Tuesday, April 28, 2015
100 Days to Inspire Respect In every genocide, in spite of the horror of human killing and the danger that poses, there are remarkable people that come to the fore.  Armin T. Wegner was in the German Sanitary Corps and was posted to Eastern Turkey during WWI.  There he was witness to the genocide of the Armenian people. Seeing the devastating consequences of the deportations he documented the genocide in photographs, keeping meticulous notes at great personal risk.
Monday, March 30, 2015
Professor Richard Hovannisian explains the emotion expressed in the eyewitness testimonies to the Armenian Genocide is what sets the Armenian Genocide Testimony Collection at USC Shoah Foundation apart from other written and audio testimony collections.
Thursday, April 23, 2015
In 1968, filmmaker J. Michael Hagopian received a phone call as he describes in this clip, from a German, who had apparently been stationed in a medical corps in the Ottoman Empire in 1915/1916 and witnessed what happened to Armenians. Michael had not heard of this person before, but knew right away that this could be an important interview. Why?
Friday, April 24, 2015
Michael Hagopian conducted almost all of the interviews in the Armenian Genocide Testimony collection.  After he died in December 2010, the Armenian Film Foundation received a request to interview Almas Boghosian, in Whitinsville, Massachusetts. Her granddaughter Taline had interviewed her in 2000, but her family wanted Almas to be interviewed again for this collection. I called a cameraman I knew from my previous work with the BBC and we went to Almas’ house, and met Almas’ grandson Bruce Boghosian and his wife, Laura.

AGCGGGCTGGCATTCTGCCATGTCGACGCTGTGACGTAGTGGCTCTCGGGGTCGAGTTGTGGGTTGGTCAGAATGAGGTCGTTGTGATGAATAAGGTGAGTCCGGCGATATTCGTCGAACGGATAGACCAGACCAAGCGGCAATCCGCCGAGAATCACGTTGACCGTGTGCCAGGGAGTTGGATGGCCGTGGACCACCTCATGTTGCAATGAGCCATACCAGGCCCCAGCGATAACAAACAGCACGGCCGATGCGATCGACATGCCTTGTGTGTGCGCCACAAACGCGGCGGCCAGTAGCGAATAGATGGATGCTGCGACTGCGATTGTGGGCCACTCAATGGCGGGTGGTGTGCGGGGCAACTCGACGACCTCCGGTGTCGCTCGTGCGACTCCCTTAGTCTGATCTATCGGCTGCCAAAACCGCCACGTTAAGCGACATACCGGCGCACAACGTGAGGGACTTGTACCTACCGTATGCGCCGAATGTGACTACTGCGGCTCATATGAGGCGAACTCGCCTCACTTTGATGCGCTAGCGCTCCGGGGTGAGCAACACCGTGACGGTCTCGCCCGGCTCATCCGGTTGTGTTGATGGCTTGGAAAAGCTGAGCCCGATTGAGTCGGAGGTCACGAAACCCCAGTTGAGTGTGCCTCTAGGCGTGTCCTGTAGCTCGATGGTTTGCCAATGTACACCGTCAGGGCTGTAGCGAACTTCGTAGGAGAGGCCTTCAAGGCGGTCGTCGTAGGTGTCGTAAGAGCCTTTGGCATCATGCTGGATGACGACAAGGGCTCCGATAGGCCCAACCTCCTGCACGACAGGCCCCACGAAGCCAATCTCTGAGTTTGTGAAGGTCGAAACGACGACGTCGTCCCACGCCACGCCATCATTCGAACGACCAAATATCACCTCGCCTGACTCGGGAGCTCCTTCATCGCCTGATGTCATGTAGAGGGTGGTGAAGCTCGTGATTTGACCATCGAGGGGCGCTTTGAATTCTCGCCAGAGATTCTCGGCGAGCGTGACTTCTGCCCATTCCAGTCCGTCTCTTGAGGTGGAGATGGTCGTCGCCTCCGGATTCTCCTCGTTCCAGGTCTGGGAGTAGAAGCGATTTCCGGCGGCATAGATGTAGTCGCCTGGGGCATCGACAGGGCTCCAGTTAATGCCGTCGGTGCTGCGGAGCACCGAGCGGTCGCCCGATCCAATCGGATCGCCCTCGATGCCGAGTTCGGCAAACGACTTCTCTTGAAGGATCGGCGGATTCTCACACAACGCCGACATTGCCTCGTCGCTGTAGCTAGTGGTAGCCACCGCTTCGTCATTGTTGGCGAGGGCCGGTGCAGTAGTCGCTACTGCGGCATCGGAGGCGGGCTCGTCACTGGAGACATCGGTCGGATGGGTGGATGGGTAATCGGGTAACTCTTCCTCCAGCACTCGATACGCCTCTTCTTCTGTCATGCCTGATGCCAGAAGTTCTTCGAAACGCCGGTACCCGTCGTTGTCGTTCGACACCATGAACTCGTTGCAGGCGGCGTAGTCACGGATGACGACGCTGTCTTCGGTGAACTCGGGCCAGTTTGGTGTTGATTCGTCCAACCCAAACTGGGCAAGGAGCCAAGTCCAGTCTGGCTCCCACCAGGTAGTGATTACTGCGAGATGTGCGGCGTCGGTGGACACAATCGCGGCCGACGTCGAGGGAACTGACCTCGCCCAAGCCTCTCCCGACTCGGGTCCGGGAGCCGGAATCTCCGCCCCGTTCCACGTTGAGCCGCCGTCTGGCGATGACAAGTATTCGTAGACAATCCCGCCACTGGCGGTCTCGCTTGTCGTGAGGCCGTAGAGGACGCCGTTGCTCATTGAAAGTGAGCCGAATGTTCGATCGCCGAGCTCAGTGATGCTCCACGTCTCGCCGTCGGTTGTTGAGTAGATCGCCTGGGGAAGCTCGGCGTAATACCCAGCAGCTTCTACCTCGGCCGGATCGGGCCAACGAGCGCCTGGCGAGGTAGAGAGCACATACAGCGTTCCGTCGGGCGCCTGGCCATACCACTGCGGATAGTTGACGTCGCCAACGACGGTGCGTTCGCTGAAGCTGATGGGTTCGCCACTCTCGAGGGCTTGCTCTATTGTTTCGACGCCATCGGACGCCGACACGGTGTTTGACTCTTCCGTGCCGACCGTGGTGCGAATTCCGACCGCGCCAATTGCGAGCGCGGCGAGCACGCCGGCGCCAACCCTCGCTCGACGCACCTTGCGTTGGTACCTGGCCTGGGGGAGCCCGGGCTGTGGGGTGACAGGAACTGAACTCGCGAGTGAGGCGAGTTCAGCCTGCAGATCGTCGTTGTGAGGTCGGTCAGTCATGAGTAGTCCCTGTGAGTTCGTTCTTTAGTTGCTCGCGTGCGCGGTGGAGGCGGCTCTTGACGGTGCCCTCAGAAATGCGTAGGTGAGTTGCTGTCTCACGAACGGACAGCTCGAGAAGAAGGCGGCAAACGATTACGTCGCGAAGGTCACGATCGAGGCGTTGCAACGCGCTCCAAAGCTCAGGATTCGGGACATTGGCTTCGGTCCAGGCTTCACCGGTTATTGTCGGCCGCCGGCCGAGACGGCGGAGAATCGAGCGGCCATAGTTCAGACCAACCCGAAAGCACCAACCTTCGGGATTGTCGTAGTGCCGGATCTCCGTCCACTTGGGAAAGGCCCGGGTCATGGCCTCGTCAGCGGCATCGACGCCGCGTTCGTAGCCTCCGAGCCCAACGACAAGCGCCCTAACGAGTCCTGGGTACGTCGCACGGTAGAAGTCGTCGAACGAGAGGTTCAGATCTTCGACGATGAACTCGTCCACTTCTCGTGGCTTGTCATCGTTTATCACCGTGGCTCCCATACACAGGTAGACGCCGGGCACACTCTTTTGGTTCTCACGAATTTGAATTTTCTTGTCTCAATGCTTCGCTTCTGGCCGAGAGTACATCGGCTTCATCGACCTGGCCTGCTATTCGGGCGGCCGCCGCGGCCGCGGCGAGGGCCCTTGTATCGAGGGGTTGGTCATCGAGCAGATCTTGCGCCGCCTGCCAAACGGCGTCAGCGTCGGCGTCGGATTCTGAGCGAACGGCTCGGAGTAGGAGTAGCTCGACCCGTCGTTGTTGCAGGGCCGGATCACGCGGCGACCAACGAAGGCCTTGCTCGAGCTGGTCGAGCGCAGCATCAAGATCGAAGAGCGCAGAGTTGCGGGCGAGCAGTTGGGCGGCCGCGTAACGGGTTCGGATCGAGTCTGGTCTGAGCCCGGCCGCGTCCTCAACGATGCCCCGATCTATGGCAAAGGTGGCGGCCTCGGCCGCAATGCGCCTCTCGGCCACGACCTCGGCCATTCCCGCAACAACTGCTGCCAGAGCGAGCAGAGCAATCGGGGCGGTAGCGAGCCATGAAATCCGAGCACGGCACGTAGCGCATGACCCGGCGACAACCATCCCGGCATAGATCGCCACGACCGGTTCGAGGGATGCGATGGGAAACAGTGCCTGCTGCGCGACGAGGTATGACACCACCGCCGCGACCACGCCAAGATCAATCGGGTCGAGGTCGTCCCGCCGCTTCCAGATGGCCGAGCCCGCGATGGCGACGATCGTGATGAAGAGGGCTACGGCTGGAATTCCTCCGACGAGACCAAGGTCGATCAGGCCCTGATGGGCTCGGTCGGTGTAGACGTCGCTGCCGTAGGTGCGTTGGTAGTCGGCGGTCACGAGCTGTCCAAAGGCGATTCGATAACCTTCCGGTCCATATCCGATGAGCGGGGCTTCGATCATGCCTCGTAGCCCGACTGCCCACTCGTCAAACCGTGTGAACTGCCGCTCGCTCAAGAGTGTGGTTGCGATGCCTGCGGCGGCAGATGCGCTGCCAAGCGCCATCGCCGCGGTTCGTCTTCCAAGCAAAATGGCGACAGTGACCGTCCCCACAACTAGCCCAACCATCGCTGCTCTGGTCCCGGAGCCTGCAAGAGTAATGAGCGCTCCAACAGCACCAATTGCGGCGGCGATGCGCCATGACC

Wednesday, April 15, 2015
The murder of extended families, the targeting of community leaders, the critical role of eyewitnesses--each of these factors surfaces in Haigas Bonapart’s interview. These tactics are all too familiar to those of us who study the crime of genocide and the strategies employed by its perpetrators. By destroying communal ties and eliminating those individuals who might rally a group in self-defense, civilians under systematic assault are made much more vulnerable to isolation and mass violence.
Friday, April 17, 2015